Thoughts on a journey

Mid-week Anne and I drove to Bromyard to buy our organic vegetables for the next couple of weeks. The last few miles of the route take one through very attractive scenery as the road moves up from the flood valley of the Severn into a hilly area forming part of the Malvern hills.  Actually, the six or so miles across the flood plain looked very different from anything we had seen before. Flooded fields to both sides of the road as far as the eye could see – poor farmers.

The winding hilly part of the journey provides splendid views as the route follows a ridge. Bare trees, but a very large number carrying big growths of mistletoe. Not particularly on apple trees but on a wide variety of others. Indeed, the first time I had seen the parasite growing on silver birch.

Broadwas marks the start of the last stretch to Bromyard. The names of both are Anglo-Saxon, and both describe accurately the area in which they sit. Bromyard surely deserves a proper visit, but its roads were inadequate in the 19th century let alone the 20th and that has always put us off.

The small industrial area to which we go, both to deliver wool and buy organic fruit and vegetables, is a sad reminder of both the pre-Beeching period, and the end of the light railway which brought to the main line railway, first sandstone blocks and then bricks and tiles. As you drive in, on the left-hand side are the decaying wagons of the light railway, and you drive under the bridge of the long-gone line to Leominster.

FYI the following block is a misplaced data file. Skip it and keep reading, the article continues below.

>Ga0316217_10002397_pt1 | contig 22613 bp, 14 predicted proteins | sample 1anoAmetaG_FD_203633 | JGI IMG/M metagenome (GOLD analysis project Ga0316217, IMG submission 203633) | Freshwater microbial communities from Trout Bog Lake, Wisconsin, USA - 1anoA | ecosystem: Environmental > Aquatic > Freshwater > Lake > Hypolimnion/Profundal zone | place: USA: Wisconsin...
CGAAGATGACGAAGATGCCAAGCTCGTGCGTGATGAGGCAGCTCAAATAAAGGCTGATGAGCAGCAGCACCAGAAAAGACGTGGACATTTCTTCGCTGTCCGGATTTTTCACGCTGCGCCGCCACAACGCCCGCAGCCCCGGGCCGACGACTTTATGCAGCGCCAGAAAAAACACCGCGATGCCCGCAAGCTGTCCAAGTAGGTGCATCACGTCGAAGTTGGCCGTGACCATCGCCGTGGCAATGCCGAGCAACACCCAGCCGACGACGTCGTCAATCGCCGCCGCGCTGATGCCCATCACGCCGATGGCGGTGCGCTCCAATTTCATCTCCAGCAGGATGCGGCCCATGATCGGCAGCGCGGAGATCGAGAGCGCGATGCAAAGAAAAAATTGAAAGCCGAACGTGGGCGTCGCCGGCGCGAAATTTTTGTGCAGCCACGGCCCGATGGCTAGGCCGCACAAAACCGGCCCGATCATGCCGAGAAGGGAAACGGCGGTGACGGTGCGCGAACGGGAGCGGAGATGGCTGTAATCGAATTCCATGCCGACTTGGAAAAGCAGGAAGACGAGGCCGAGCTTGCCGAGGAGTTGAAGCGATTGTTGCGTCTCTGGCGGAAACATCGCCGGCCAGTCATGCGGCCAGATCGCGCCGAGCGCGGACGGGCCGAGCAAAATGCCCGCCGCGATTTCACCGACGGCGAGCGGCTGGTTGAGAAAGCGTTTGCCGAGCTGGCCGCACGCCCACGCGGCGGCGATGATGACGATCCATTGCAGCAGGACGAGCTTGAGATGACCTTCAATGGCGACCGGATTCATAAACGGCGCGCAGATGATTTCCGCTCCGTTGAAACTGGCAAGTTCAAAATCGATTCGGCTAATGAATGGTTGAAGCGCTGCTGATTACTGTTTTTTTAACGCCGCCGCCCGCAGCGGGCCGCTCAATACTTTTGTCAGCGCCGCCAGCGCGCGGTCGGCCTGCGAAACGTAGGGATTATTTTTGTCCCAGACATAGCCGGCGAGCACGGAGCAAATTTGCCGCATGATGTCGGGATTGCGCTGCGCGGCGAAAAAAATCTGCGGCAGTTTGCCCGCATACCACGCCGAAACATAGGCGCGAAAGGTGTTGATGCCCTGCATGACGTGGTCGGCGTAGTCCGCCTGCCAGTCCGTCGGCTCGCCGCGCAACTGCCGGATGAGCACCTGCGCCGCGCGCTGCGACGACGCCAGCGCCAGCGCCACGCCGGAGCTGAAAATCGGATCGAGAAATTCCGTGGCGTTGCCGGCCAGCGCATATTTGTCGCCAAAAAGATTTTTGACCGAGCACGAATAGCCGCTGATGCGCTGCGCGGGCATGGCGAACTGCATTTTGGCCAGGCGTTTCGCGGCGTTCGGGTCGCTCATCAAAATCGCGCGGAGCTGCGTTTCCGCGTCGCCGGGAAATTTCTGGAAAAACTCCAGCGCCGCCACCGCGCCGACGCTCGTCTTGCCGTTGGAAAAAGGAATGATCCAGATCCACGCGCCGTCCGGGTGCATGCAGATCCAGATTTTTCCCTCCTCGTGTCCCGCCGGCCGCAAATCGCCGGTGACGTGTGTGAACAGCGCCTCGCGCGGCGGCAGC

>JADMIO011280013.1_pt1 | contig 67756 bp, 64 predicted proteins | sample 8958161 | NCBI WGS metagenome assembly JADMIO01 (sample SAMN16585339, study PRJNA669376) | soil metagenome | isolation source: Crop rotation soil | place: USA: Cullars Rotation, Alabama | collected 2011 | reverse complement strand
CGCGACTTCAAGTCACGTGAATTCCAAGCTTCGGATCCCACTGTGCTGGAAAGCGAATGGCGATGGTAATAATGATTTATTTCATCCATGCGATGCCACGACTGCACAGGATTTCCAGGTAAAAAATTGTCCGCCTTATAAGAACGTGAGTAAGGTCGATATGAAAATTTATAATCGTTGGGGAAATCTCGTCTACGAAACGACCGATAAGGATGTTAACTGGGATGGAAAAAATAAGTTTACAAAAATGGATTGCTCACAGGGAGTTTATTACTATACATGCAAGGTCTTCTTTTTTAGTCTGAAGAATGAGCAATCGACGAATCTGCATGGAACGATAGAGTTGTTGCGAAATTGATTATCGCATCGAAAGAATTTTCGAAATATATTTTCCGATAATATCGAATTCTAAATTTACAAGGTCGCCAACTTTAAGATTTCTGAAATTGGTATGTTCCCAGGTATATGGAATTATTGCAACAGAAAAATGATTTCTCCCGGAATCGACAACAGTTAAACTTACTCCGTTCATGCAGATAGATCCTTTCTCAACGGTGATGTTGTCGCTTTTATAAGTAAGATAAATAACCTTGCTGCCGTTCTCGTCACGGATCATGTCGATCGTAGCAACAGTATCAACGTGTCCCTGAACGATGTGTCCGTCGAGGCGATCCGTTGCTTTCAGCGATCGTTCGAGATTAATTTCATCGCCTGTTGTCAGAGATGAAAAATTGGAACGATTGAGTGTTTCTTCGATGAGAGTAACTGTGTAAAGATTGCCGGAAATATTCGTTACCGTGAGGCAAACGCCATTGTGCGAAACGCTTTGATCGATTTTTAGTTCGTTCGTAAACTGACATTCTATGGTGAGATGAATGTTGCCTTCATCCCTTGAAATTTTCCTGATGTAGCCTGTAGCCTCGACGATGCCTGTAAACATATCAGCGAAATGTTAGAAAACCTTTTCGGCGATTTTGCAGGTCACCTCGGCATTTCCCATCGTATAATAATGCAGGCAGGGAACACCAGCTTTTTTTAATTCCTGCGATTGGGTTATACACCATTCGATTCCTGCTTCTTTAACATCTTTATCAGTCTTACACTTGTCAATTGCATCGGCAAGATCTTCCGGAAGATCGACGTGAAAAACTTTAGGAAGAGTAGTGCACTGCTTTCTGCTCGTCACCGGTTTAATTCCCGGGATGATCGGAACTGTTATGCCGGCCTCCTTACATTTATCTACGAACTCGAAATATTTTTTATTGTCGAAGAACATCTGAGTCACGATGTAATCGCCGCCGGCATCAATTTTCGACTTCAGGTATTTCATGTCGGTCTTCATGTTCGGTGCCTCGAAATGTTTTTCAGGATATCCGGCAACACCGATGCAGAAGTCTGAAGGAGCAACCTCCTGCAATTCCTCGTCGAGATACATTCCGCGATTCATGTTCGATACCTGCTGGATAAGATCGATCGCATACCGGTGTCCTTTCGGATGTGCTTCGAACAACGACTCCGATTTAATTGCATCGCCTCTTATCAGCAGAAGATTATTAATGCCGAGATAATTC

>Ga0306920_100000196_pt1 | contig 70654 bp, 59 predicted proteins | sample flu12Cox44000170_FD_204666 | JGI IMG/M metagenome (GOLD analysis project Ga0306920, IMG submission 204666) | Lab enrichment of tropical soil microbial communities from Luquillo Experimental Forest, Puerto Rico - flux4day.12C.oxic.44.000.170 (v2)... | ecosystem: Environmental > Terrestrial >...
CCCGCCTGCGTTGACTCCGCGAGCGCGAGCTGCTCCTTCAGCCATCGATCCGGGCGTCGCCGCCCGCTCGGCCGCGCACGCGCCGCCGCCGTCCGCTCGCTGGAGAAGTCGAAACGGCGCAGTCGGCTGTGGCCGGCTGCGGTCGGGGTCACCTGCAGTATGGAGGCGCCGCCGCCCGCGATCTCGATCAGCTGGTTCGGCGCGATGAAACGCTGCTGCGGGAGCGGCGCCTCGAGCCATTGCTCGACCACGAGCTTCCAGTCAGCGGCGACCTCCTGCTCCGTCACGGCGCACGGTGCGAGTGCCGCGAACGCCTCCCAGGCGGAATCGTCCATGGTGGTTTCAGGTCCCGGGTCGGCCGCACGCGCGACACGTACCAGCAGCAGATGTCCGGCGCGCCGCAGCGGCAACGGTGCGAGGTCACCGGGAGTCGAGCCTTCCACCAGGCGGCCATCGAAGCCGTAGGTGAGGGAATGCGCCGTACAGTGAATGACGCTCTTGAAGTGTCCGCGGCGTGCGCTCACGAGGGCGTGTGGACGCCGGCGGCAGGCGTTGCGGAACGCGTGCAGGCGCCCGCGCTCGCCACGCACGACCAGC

TV watching!

With the election over, we have started watching the odd television programme. And at once I hear words which remind of how much I hate what I feel is the ‘debasement’ of our language. Forensic, laser like and debate are either pretentious words or in the case of the word debate, represent a total redefinition. And, while having a minor rant, am I alone in finding it absurd that music companies and music magazines assume that the use of pictures of attractive women will sell their products. Just age talking you may say – not so, advertisements for years have determined I will not buy the products they push.

I know the election is over but stumbling across a book I may have referred to before, called ‘the Seven Curses of a London’ and first published in 1869, it was hard to believe how little has changed and how intractable most issues are. Incidentally ‘A child of the Jago’, though written some forty years later reflects that survey admirably. Not perhaps Christmas reading, but election promises are still fresh in the mind, and no solutions proposed feel any better than those suggested 150 years ago.


Nobody drew my attention to the fact that in my notes of the 1st of December I failed to refer to the peril facing Europe in the 950’s. This was when the Hungarian hordes that had been raiding Germany for a number of years, came not to conquer but to settle. If they had not been utterly defeated by the lifting of the siege of Augsburg all our histories might well have been very different.